Most nutritionists agree that whole foods are excellent sources of dietary fiber. This includes fruits, vegetables, nuts, legumes, and whole grains.

Whole foods rich in fiber—unlike processed foods with added fiber—also provide essential vitamins, minerals, and other nutrients

There are two kinds of fiber: soluble and insoluble fibers. Both can help with weight loss. Below are some examples of foods where you can get these fibers:

Foods High in Soluble Fiber

Soluble fibers dissolve in water and form into a gel-like substance. 

They help you lose weight by slowing your digestion, keeping you full, and promoting a balanced gut microbiome.

Some good sources of soluble fiber are:

  • Apples
  • Barley
  • Beans
  • Carrots
  • Citrus fruits
  • Oats
  • Peas
  • Psyllium

Foods High in Insoluble Fiber

Insoluble fibers do not dissolve in water. They promote weight loss by reducing your appetite so you’re less likely to eat sooner than your next meal.

Some good sources of insoluble fiber are:

  • Cauliflower
  • Green beans
  • Nuts
  • Potatoes
  • Wheat bran
  • Whole wheat flour

Can I Get Fiber from Health Supplements?

While it’s best that you consume fiber-rich foods, getting fiber from supplements is better than not having any fiber at all.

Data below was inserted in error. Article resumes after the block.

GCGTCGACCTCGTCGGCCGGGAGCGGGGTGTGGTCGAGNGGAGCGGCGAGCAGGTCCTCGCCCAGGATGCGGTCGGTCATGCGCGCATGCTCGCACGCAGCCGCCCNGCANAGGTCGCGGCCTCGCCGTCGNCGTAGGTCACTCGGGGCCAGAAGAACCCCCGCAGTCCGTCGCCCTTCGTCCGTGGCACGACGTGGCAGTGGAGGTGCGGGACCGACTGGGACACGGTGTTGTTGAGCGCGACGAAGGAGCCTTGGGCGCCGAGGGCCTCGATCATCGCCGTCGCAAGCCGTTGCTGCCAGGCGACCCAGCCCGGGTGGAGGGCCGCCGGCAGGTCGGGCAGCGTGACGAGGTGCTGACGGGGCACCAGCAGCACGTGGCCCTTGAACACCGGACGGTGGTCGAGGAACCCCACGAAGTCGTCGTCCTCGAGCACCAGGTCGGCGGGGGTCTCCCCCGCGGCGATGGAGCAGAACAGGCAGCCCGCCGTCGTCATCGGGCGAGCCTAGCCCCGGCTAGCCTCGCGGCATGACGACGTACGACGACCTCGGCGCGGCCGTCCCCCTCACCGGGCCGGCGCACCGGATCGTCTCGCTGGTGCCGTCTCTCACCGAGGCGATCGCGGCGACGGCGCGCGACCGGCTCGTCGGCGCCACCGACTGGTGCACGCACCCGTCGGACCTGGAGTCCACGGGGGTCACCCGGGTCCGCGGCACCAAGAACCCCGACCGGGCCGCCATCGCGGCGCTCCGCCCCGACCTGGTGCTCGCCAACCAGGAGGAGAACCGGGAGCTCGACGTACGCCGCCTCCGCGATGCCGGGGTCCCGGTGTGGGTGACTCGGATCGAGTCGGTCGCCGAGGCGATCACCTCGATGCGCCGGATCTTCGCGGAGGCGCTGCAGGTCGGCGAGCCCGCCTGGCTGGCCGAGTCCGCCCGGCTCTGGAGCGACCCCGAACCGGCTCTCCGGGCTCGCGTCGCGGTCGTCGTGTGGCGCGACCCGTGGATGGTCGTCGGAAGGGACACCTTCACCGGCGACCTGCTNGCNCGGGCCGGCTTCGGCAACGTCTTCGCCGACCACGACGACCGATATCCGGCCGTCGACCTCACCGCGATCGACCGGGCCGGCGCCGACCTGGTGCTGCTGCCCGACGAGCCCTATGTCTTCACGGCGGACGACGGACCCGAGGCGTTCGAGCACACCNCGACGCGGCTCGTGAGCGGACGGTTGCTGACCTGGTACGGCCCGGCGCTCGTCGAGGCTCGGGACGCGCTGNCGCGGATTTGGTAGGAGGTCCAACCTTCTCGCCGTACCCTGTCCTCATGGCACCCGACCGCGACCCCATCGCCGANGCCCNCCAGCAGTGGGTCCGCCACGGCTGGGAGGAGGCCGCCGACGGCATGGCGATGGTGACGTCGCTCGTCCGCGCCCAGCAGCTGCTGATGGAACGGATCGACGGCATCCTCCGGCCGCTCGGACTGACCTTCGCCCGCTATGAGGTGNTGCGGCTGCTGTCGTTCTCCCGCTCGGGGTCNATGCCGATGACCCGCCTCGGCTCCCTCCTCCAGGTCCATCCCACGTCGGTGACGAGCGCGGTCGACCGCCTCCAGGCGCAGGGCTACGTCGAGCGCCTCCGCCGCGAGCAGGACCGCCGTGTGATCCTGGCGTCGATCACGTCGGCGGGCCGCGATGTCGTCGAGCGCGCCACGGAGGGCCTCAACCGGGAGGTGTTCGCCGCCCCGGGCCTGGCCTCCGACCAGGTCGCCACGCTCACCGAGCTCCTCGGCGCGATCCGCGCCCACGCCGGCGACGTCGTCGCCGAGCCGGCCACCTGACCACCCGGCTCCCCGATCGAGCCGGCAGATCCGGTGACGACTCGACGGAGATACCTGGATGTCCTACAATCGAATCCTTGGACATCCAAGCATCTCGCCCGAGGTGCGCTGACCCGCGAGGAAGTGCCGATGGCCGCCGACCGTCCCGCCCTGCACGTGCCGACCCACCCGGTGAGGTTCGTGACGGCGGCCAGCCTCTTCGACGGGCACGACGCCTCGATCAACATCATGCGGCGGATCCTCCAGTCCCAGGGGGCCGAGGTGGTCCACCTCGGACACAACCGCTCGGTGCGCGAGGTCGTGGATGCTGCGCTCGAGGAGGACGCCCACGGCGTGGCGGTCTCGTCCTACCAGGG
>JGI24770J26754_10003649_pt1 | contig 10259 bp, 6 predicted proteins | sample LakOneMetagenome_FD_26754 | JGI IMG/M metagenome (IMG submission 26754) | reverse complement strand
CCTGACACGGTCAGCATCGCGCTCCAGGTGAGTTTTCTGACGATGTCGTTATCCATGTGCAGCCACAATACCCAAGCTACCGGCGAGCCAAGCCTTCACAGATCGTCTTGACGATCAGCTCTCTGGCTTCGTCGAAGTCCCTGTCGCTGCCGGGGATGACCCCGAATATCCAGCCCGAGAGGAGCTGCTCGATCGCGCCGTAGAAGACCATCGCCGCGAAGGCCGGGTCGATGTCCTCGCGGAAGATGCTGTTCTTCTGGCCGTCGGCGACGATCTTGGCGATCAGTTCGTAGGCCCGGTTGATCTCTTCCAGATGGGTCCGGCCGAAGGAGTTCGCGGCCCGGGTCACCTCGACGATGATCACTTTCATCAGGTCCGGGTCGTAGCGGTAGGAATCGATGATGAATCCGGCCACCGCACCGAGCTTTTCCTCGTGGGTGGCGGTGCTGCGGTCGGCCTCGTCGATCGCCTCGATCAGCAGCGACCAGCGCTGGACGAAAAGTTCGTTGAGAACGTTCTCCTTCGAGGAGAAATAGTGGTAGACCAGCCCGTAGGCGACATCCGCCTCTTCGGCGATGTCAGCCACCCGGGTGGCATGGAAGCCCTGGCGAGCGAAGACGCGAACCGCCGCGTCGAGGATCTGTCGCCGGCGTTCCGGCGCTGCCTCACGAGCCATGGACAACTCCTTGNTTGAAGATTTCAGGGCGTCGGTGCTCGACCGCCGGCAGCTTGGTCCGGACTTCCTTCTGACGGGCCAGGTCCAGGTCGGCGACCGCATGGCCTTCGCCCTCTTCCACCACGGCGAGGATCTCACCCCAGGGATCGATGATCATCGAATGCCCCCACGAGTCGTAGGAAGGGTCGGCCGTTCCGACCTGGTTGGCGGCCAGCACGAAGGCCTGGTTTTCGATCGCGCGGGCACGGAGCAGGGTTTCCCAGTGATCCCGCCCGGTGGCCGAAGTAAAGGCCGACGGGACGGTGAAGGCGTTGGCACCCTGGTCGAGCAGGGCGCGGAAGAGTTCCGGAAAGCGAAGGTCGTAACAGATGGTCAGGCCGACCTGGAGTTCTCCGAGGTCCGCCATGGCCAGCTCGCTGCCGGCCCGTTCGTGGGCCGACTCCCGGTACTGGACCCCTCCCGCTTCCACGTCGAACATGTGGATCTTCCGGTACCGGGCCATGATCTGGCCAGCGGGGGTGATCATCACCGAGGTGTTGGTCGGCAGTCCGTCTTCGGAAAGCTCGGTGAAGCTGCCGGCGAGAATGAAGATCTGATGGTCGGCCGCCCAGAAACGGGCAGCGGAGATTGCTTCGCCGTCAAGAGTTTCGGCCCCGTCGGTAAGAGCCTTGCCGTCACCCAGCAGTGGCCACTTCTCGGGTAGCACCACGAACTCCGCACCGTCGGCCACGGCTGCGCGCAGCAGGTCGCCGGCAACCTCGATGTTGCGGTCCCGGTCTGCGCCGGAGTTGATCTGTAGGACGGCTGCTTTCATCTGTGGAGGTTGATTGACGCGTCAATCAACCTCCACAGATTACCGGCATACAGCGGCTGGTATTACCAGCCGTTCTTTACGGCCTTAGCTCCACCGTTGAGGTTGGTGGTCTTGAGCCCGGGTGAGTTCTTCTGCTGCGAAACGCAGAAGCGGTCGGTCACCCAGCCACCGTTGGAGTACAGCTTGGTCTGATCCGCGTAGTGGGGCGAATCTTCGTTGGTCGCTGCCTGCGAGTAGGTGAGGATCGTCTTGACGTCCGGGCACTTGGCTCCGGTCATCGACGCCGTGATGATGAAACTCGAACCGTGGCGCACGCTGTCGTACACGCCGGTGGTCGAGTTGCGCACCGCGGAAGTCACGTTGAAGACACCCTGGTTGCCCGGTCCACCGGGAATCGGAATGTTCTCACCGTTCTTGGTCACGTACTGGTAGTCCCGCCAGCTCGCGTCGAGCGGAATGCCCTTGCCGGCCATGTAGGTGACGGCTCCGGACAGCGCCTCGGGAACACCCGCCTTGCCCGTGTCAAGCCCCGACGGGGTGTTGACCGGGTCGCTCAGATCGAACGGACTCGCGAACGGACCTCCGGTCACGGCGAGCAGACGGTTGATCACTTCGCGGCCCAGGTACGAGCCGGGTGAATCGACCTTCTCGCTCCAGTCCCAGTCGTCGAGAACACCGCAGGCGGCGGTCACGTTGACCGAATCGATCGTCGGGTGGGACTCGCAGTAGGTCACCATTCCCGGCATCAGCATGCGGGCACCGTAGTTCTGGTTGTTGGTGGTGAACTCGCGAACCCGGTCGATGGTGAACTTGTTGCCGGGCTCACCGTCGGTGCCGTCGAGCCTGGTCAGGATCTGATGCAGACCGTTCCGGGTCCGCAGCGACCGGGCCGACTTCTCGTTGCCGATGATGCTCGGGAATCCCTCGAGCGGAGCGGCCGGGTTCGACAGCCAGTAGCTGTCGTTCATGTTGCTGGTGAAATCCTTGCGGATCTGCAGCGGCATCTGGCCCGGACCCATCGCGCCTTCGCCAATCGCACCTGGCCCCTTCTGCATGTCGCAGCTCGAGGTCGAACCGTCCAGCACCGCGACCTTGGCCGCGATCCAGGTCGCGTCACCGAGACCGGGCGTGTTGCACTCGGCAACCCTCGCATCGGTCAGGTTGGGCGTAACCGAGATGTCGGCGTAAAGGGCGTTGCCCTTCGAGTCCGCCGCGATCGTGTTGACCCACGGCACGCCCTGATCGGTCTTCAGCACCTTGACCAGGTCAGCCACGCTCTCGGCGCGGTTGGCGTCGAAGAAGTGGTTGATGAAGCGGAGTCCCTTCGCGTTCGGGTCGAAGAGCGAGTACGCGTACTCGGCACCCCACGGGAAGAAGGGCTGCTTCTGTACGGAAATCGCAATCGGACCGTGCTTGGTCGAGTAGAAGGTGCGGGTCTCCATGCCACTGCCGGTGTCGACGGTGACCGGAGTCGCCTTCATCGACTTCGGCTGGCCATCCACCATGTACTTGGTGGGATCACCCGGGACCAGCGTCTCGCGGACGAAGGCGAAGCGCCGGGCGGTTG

A fiber supplement is an alternative source of fiber and may contain soluble fiber, insoluble fiber, or a combination of both (like psyllium). 

If you don’t get enough fiber from food, you can take them to supplement your daily requirements. Common fibers that are added to these supplements are:

  • Calcium-polycarbophil
  • Coarse wheat bran
  • Flaxseed
  • Methylcellulose
  • Psyllium husk

Do Fiber Supplements Also Help With Weight Loss?

Fiber supplements can help you lose weight. Data collected from 62 studies show that consuming 7 grams of viscous (soluble) fiber for ten weeks can:8

  • Decrease your weight by three-quarters of a pound
  • Reduce your waist circumference by a quarter

Researchers also found that weight loss was more significant in people who were overweight or had diabetes than in healthy people.8

In another study involving 118 overweight adults, participants were either given rice flour or a fiber supplement for twelve weeks.9